What the Markets Are Doing Today:
The bond and Mortgage Backed Securities opened in slightly positive territory while the stock markets opened in negative territory again this morning despite a stronger than expected economic report.
- The Dow opened down 71 points from yesterday's close
- NASDAQ opened down 15 points from yesterday's close
- The 10 Year Treasury Bond opened up 10/32 from yesterday's close
- FNMA 30 Year 4.0% coupon up 3/32 from yesterday's close
Remember, on MBSs, as the price goes up, the yield goes down - and mortgage interest rates go down with it. Conversely, as the price goes down, the yield goes up - and so do mortgage interest rates. MBS closed up 18/32 from its opening yesterday and is currently flat against yesterday's close. I expect that today's mortgage rates will improve by 0.125 - 0.25 in discount points today.
Economic Reports Being Released Today:
- Consumer Confidence Index (CCI) for April - According to the Conference Board, the CCI for April jumped to 39.2. This is a much stronger than the 29.9 reading that was expected. That indicates that consumers were much more optimistic about their own personal financial situations than many previously thought. A higher level of confidence means that consumers are much more likely to make larger purchases in the near future. This morning's report had a slight negative impact on the bond markets.
Important News of the Day:
The Federal Open Market Committee (FOMC) meeting begins today and will adjourn early tomorrow afternoon. Analysts do not expect any change in the key short-term interest rates. However, we may see some volatility in the markets following the ost-meeting press release at 2:15 PM ET.
This week will be very active in terms of economic releases scheduled for release for the remaining days of the week - including another FOMC meeting. Look for more details on this week's economic data releases and events on my Weekly Mortgage Market Watch.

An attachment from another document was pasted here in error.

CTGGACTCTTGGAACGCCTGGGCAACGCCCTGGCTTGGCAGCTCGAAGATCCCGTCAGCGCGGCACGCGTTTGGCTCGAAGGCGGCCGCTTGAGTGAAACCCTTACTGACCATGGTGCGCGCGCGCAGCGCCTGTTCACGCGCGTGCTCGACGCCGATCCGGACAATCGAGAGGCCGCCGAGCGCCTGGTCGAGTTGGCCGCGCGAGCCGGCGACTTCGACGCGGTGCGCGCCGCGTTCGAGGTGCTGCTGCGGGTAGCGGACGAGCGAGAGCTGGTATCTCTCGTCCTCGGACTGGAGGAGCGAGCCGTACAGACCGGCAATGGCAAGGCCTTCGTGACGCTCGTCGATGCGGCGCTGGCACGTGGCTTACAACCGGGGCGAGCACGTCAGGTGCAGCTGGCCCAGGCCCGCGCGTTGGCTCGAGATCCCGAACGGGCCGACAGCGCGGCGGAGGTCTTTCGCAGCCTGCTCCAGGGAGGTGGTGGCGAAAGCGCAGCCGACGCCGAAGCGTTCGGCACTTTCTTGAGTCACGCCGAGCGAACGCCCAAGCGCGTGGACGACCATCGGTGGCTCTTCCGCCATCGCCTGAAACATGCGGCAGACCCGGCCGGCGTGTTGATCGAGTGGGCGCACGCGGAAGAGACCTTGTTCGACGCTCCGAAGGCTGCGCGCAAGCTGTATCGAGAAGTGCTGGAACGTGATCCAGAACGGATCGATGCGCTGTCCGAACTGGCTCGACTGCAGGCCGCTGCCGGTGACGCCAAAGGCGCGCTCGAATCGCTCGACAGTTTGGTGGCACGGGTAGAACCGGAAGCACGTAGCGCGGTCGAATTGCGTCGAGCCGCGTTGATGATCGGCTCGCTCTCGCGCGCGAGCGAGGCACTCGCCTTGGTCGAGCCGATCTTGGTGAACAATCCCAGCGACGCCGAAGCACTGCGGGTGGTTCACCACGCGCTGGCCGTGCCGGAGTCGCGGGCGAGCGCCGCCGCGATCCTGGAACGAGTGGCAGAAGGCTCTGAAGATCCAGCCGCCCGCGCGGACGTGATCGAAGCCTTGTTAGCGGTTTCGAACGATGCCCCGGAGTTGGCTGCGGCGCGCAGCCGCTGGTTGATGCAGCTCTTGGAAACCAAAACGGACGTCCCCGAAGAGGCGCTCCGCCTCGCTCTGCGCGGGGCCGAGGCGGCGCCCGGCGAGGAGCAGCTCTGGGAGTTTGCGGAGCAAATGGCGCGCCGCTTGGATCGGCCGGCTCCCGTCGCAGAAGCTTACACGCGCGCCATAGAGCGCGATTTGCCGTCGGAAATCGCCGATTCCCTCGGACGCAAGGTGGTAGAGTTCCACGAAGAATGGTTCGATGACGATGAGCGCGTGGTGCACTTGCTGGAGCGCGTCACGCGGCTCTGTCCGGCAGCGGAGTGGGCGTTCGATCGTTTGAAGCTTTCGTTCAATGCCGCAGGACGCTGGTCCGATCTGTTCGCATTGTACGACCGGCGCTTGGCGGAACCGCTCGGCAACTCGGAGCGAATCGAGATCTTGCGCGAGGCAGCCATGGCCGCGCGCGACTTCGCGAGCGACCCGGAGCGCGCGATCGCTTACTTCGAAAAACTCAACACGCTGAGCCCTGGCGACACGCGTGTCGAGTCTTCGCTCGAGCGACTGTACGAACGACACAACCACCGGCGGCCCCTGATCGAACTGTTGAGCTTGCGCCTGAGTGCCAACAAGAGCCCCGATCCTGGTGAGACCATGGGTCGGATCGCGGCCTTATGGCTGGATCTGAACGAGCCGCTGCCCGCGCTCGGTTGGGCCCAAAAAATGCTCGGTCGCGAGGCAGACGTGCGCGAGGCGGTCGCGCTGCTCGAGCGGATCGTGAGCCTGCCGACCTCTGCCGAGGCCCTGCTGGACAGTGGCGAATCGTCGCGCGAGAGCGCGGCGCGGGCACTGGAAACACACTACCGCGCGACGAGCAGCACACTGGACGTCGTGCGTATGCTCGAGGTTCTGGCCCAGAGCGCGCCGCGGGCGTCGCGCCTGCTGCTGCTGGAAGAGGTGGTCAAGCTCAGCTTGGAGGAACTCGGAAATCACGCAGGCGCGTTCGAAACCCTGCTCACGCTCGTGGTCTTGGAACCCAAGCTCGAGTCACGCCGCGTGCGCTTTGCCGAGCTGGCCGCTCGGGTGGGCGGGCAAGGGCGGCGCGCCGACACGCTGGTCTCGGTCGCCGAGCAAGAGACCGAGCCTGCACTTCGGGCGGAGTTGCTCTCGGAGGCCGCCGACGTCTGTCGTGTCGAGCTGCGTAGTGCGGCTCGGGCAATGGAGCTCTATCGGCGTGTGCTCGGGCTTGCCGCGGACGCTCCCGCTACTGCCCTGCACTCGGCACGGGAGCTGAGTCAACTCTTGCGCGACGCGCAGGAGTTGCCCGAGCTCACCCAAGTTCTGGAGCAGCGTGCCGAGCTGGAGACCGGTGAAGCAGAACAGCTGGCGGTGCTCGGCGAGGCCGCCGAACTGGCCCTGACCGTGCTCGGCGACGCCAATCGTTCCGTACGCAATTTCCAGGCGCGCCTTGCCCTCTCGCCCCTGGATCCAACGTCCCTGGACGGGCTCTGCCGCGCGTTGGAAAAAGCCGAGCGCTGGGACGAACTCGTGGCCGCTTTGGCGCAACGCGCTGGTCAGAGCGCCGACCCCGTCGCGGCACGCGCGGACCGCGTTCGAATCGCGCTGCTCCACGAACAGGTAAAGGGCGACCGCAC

What Happening With Mortgage Rates Today:
Moderate Volatility. Look for plenty of movement in the financial markets and mortgage rates this week. Wednesday will likely be the most important day of the week with the release of the Gross Domestic Product (GDP) report as well as the adjournment of the Federal Open Market Committee (FOMC) meeting. We may also see noticeable changes in mortgage rates tomorrow and Friday. If the reports being released this week reveal weaker than expected economic conditions, the bond markets may rally and mortgage rates could fall.
There's still continued downward pressure on MBS prices (which means higher yields and mortgage rates). The supply of bonds and T-bills on the market continues to weigh heavily on the market. The government expects to issue between $2.7 trillion and $4.2 trillion in bonds over the next two years to pay for the massive debt obligations. That in and of itself may give rise to the concerns for inflation.
No one knows how long rates will stay down this time or if they'll go any lower. If you haven't locked in a rate yet, then you may want to continue floating. While floating continues to make sense right now, the ever increasing massive government debt could soon drive mortgage rates up. So, if you like the rate that you are being offered today, then there's nothing wrong with locking in.
My Interest Rate Lock Advice for Today:
If I were considering financing/refinancing a home, I would...
- Float if my closing was taking place within 7 days
- Float if my closing was taking place within 8 and 30 days
- Float if my closing was taking place between 31 and 60 days
- Float if my closing was taking place over 60 days from now
This is only my opinion of what I would do if I were financing a home. It is only an opinion and cannot be guaranteed to be in the best interest of any or all other borrowers. See today's mortgage rates at www.LewCorcoran.com/RateSheet.
East Bridgewater, MA 02333
Lew Corcoran, ASP®, IAHSP, IAHSP-CB